The churchyard contains some very old tomb-stones. One of date 1626 is quite legible, and another of 1630. From the shape of the letters, and the quality of the stone, some undated appear to be even much older. Two large monuments, and a number of stones, well designed and executed, occupy prominent places; but most conspicuous of all are those erected, in 1814, for the three principal families in the parish. The Church was entirely rebuilt in 1812; and is commodious and substantial, seated for 420 sitters. With the exception of the seats of the heritors, minister, and elders, the sittings are let annually, to keep up the neccssary expenses. The Manse was rebuilt in 1801, and has been frequently repaired— the old Manse having lasted from 1737, with one repair in 1785. Mr. Femey, in his Account of the parish, very judiciously suggested that the ordinary glebe to a minister is little more than a “ white elephant,” for he said:—“A minister, labouring it at the expense of a man and two horses, must be a considerable loser. It was an unlucky circumstance, in assigning land to ministers, that the Legislature did not think of allotting more.” However, the good feeling which ought to subsist between a minister and his people is often creditably shown by the farmers working the glebe for the minister—a great saving to him, and no loss to them.

In 1833, the upper stone of a hand-mill, of mica-schist, was dug up in a grass-field. It was 25 inches in diameter, and 1½ inch in thickness—being nearly circular, with a neat chisel ornament round the central opening. This is probably of great antiquity—having been in use long before the larger mill driven by oxen; and that would likely be before the Romans were in Britain, or two thousand years ago.

Towards the end of last century, Mr. Douglas of Brigton erected a large and commodious spinning-mill, of twelve horse-power—driven originally by water, then partly by steam, which gave employment to a considerable number of hands. The same gentleman superintended the thorough repairing of the roads, and the erection of stone bridges, which do him lasting honour. There are two villages — Doucdaston and Kirkton — where the houses are well built, and tidily kept. The public school is in the former, and is a very commodious building. What a difference between the life of the teacher of to-day and that of the dominie of a hundred years ago ! Now ho is far better off than the minister, for his salary is as good, and he is expected to keep up less ; but before he had a pitiful living—salary, £5; fees, £4 13s. 9d.; registrar and session-clerk’s extras, £2 8s. 4d.—in all, £12 2s. 1d., less than the income of a common labourer of his day. There is also a Free Church in the parish.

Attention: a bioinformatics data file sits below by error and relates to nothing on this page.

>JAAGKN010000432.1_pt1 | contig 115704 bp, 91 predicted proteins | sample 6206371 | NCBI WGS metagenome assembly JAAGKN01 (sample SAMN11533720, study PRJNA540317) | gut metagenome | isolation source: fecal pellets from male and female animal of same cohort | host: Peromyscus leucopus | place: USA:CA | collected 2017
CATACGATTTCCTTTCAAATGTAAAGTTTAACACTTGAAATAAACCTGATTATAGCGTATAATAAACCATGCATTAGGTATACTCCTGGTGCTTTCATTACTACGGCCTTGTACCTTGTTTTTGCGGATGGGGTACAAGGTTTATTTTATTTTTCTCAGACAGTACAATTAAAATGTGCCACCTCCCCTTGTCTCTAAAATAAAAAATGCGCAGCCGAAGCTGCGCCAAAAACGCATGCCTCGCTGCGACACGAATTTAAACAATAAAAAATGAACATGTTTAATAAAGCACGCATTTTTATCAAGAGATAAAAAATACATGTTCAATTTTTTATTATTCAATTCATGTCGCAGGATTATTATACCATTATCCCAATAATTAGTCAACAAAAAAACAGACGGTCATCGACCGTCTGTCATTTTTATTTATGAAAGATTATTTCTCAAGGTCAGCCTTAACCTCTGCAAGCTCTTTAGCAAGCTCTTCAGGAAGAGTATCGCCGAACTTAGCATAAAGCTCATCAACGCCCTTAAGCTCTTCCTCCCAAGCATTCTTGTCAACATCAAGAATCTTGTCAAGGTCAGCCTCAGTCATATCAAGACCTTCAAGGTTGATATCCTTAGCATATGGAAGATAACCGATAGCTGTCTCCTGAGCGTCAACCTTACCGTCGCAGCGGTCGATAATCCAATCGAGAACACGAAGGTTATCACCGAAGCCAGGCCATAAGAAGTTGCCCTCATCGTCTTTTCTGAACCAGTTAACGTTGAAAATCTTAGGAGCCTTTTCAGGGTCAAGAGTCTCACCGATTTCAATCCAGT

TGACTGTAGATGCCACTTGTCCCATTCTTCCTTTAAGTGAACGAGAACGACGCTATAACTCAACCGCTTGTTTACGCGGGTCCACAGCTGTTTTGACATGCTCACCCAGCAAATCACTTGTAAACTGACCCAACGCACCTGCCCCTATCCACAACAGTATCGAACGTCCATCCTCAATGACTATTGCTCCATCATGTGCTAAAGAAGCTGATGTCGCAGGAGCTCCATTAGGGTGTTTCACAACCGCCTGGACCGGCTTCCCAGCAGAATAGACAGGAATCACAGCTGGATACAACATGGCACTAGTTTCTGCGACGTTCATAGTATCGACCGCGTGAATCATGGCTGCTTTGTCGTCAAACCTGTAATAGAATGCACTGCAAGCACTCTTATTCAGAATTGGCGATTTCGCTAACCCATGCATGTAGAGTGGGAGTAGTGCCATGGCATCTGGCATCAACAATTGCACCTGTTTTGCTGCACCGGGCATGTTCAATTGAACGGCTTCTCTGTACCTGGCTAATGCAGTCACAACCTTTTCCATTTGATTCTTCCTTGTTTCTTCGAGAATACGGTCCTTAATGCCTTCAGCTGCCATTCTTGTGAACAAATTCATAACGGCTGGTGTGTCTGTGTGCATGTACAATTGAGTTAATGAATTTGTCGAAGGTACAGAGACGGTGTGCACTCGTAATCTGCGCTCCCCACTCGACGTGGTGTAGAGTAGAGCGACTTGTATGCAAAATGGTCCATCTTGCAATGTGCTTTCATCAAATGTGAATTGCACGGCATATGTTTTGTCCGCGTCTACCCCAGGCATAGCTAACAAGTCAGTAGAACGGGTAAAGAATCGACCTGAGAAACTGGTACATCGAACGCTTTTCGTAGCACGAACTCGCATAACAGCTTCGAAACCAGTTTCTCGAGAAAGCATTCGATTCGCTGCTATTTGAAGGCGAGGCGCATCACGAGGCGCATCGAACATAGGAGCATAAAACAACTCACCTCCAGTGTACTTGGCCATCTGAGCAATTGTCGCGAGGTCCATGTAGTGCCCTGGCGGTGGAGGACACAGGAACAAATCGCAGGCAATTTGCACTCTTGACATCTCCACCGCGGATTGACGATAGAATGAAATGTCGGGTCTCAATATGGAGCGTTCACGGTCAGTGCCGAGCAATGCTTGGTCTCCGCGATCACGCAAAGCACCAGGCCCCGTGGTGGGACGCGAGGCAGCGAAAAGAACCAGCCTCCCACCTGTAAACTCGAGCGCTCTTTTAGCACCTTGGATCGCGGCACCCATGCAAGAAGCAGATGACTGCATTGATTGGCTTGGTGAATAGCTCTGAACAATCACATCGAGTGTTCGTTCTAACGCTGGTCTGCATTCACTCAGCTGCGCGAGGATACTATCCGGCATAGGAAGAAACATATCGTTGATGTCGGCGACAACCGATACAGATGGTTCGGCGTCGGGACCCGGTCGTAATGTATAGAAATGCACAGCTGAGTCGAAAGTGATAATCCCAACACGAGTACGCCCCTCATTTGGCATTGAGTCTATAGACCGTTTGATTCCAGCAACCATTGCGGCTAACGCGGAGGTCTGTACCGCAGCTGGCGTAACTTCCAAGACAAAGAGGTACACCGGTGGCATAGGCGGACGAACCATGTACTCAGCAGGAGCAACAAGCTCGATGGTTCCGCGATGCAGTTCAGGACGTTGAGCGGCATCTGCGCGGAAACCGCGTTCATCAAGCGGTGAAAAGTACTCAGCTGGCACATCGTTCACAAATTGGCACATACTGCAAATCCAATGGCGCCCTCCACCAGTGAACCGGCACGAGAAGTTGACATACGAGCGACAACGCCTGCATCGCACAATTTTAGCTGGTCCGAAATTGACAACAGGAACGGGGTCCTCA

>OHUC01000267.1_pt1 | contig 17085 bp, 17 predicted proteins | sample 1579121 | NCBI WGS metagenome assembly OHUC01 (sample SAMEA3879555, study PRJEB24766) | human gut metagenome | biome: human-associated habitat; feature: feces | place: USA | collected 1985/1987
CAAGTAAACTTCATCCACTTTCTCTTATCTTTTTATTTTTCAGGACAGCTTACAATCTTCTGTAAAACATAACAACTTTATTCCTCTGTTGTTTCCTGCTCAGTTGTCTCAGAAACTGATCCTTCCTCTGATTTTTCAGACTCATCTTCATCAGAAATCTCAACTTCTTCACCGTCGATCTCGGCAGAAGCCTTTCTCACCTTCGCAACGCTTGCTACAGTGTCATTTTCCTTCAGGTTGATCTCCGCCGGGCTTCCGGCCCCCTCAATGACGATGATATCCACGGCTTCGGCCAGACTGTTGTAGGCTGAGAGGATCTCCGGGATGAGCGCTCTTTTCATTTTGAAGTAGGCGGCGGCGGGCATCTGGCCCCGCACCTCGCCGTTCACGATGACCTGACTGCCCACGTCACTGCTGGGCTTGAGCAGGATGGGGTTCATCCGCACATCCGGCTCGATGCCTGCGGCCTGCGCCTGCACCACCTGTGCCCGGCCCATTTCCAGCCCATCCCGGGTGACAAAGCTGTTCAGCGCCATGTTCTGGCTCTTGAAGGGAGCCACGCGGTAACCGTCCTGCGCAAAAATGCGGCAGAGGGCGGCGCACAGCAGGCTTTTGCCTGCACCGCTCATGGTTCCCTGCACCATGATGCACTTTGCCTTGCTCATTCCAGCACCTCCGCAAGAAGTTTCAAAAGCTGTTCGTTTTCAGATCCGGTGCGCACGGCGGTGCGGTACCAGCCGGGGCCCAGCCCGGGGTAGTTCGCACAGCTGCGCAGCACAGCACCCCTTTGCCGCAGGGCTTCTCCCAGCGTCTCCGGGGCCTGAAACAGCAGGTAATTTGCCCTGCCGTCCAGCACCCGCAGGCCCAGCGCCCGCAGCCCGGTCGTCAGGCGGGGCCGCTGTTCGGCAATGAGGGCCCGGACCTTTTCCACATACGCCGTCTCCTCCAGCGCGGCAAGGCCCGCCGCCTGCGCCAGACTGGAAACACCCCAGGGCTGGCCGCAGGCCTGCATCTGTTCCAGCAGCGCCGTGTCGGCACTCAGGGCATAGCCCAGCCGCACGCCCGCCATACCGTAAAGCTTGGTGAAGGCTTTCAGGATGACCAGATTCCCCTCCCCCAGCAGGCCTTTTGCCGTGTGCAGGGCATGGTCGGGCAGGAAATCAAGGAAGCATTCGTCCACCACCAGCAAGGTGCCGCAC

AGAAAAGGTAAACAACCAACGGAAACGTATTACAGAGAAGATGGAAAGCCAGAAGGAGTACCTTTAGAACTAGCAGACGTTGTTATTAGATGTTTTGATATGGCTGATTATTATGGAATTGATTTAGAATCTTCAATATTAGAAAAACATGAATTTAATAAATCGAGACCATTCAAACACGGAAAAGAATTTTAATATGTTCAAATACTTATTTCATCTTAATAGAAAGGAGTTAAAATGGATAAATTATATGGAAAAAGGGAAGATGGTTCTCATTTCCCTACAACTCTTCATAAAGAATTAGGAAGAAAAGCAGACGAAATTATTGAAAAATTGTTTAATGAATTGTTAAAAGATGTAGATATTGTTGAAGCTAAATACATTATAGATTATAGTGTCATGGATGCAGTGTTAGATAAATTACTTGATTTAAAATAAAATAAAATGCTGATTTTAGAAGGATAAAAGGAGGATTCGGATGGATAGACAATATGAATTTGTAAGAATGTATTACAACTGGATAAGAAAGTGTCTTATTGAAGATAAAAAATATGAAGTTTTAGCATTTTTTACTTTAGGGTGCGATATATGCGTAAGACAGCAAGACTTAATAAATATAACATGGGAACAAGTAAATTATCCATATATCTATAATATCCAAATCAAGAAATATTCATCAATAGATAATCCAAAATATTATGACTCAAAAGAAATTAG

The population has decreased from 616 in 1755 to 418 in 1881, principally by reason of the enlarging of the farms. The rental has increased from £1600 in 1790 to £6529 in 1883. The valued rent is £155 sterling.

A century ago, tinkers—a class of sturdy beggars of both sexes—were a source of great annoyance to the poor people. Their insolence, idleness, and dishonesty made them ready for prey of all kinds. Mr. Ferney wisely remarked of these:—“So long as mankind are supported by strolling, the industry and ingenuity of thousands must be lost to the community, and vice cherished to a considerable degree.” Of his own parishioners he was proud, as they were “pretty remarkable for an acuteness of genius, which enables them to attain to dexterity in their several occupations.” The boundaries between the ranks were more distinctly marked, and more attentively observed. There were in the parish only one coach and one two-wheeled chaise. The judicious difference of rank, which forms the very life-blood of a healthy nation, is by no means so carefully respected in our day; and, by the test of the very existence of our country as a recognised great power in the world, our successors will judge which is the more lasting and disastrous evil—the old aristocratic tyranny, or the levelling despotism of communism. Yet it would be well for the proprietors here, as in other parts of Scotland, to recognise the fact, which will be taught them yet more bitterly—whatever be their political leanings—that it is unwise, and ultimately suicidal, to attempt to force out of the land a rent which is not in it; and it would be for the true conservation of this important interest, if they, admitting this fact, would arrange, by arbitration and common-sense, what (we are afraid) may yet be done by statutory enactment. If they are wise in time, and act on this principle in a body, the clamant cry will be smothered, and Westminster will be saved from displays of the passionate clashing of interested classes, which, in the peculiar circumstances that occasioned the passing of the Land Act for Ireland, well nigh broke up the Constitution of our United Empire.